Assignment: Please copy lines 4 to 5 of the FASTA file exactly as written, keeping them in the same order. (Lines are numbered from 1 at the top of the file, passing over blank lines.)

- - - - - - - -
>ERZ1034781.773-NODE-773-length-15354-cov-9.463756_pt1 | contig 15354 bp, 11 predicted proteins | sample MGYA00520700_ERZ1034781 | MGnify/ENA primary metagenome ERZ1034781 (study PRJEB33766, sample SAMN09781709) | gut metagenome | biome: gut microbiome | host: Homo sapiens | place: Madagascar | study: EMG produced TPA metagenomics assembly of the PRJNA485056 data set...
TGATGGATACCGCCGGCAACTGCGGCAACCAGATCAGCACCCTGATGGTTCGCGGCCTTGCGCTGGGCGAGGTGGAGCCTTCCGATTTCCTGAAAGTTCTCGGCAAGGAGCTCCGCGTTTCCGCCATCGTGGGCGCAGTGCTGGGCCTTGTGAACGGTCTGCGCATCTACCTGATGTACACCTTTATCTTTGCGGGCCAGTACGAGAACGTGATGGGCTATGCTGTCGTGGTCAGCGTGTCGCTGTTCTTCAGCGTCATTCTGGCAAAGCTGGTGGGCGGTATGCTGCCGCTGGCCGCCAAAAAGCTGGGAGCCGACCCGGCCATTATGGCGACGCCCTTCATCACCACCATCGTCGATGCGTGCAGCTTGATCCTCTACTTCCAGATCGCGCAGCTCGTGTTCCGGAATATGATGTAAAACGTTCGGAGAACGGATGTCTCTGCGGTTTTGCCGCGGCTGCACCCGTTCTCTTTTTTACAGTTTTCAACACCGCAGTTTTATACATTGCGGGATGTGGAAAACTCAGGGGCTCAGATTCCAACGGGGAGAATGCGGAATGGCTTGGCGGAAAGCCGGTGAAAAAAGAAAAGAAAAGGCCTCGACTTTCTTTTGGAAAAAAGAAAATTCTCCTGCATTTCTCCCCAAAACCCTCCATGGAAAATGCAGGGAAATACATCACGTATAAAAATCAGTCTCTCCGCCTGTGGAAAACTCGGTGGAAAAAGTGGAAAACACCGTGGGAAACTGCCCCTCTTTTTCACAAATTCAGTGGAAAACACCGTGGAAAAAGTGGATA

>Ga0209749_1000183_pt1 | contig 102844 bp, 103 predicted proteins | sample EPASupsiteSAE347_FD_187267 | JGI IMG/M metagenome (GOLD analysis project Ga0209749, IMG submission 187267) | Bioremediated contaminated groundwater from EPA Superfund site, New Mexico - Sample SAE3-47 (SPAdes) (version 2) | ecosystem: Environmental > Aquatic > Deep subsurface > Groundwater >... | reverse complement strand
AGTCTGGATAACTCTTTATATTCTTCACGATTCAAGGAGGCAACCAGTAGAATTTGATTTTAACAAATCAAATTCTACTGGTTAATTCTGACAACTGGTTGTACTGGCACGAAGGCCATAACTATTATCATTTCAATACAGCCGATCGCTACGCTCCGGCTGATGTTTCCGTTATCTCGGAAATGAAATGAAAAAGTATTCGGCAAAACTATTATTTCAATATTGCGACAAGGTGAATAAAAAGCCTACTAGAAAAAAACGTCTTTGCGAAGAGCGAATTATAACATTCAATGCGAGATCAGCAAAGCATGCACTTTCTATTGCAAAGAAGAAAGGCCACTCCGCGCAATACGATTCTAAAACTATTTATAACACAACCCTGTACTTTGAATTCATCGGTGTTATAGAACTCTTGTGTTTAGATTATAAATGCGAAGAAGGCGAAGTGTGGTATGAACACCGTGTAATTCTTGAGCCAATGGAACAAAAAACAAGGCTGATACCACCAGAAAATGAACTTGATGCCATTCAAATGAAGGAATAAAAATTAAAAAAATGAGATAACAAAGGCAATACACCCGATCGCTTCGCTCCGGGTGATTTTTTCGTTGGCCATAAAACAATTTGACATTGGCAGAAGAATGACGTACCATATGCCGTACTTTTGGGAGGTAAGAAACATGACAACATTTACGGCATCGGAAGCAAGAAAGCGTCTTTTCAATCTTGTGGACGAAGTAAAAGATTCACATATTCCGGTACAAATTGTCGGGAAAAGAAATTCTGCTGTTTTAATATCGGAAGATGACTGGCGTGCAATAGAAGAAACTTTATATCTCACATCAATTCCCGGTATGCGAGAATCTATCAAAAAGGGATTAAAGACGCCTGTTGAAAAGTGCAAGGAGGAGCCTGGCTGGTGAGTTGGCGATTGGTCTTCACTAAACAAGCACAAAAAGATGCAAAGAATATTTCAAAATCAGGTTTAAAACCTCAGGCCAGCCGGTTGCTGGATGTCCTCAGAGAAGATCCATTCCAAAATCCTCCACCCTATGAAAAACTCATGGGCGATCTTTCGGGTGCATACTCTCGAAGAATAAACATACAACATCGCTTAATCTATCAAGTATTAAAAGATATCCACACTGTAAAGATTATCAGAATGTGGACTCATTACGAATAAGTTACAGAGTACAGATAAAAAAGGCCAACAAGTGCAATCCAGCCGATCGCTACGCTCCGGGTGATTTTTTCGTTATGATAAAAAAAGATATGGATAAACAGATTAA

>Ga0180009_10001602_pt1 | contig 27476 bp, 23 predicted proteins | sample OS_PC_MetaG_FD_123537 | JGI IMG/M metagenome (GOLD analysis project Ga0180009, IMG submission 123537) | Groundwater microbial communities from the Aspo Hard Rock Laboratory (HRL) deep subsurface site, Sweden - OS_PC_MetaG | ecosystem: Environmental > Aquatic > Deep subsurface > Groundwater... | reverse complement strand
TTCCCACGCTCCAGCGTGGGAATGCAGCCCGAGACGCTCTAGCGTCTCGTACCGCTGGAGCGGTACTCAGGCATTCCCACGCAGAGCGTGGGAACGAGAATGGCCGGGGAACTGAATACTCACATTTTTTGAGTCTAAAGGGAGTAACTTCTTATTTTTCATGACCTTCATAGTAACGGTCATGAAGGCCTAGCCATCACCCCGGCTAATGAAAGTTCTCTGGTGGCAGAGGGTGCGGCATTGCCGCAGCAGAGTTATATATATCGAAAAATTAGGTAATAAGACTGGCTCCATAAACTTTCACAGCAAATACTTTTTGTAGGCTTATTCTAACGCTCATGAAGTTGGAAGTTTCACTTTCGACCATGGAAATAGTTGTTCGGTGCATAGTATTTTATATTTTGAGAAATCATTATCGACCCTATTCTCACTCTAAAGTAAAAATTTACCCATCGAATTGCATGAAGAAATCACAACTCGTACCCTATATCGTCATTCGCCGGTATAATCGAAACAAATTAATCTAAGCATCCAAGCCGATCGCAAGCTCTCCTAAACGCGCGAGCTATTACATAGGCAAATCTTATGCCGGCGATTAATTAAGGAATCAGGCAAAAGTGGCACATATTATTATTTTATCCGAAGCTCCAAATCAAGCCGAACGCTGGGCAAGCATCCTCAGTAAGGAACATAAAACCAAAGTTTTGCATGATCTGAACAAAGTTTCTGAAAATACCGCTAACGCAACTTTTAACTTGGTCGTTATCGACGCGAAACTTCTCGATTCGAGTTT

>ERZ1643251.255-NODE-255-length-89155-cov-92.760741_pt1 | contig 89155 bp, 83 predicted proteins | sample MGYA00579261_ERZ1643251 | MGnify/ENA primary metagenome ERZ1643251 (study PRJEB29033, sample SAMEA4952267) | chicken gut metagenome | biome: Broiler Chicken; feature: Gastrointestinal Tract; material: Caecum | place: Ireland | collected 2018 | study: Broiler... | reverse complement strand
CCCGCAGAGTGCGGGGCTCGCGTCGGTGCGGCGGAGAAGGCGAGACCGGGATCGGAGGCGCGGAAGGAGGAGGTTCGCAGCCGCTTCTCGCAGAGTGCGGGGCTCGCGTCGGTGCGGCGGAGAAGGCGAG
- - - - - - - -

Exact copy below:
AGTCTGGATAACTCTTTATATTCTTCACGATTCAAGGAGGCAACCAGTAGAATTTGATTTTAACAAATCAAATTCTACTGGTTAATTCTGACAACTGGTTGTACTGGCACGAAGGCCATAACTATTATCATTTCAATACAGCCGATCGCTACGCTCCGGCTGATGTTTCCGTTATCTCGGAAATGAAATGAAAAAGTATTCGGCAAAACTATTATTTCAATATTGCGACAAGGTGAATAAAAAGCCTACTAGAAAAAAACGTCTTTGCGAAGAGCGAATTATAACATTCAATGCGAGATCAGCAAAGCATGCACTTTCTATTGCAAAGAAGAAAGGCCACTCCGCGCAATACGATTCTAAAACTATTTATAACACAACCCTGTACTTTGAATTCATCGGTGTTATAGAACTCTTGTGTTTAGATTATAAATGCGAAGAAGGCGAAGTGTGGTATGAACACCGTGTAATTCTTGAGCCAATGGAACAAAAAACAAGGCTGATACCACCAGAAAATGAACTTGATGCCATTCAAATGAAGGAATAAAAATTAAAAAAATGAGATAACAAAGGCAATACACCCGATCGCTTCGCTCCGGGTGATTTTTTCGTTGGCCATAAAACAATTTGACATTGGCAGAAGAATGACGTACCATATGCCGTACTTTTGGGAGGTAAGAAACATGACAACATTTACGGCATCGGAAGCAAGAAAGCGTCTTTTCAATCTTGTGGACGAAGTAAAAGATTCACATATTCCGGTACAAATTGTCGGGAAAAGAAATTCTGCTGTTTTAATATCGGAAGATGACTGGCGTGCAATAGAAGAAACTTTATATCTCACATCAATTCCCGGTATGCGAGAATCTATCAAAAAGGGATTAAAGACGCCTGTTGAAAAGTGCAAGGAGGAGCCTGGCTGGTGAGTTGGCGATTGGTCTTCACTAAACAAGCACAAAAAGATGCAAAGAATATTTCAAAATCAGGTTTAAAACCTCAGGCCAGCCGGTTGCTGGATGTCCTCAGAGAAGATCCATTCCAAAATCCTCCACCCTATGAAAAACTCATGGGCGATCTTTCGGGTGCATACTCTCGAAGAATAAACATACAACATCGCTTAATCTATCAAGTATTAAAAGATATCCACACTGTAAAGATTATCAGAATGTGGACTCATTACGAATAAGTTACAGAGTACAGATAAAAAAGGCCAACAAGTGCAATCCAGCCGATCGCTACGCTCCGGGTGATTTTTTCGTTATGATAAAAAAAGATATGGATAAACAGATTAA

>Ga0180009_10001602_pt1 | contig 27476 bp, 23 predicted proteins | sample OS_PC_MetaG_FD_123537 | JGI IMG/M metagenome (GOLD analysis project Ga0180009, IMG submission 123537) | Groundwater microbial communities from the Aspo Hard Rock Laboratory (HRL) deep subsurface site, Sweden - OS_PC_MetaG | ecosystem: Environmental > Aquatic > Deep subsurface > Groundwater... | reverse complement strand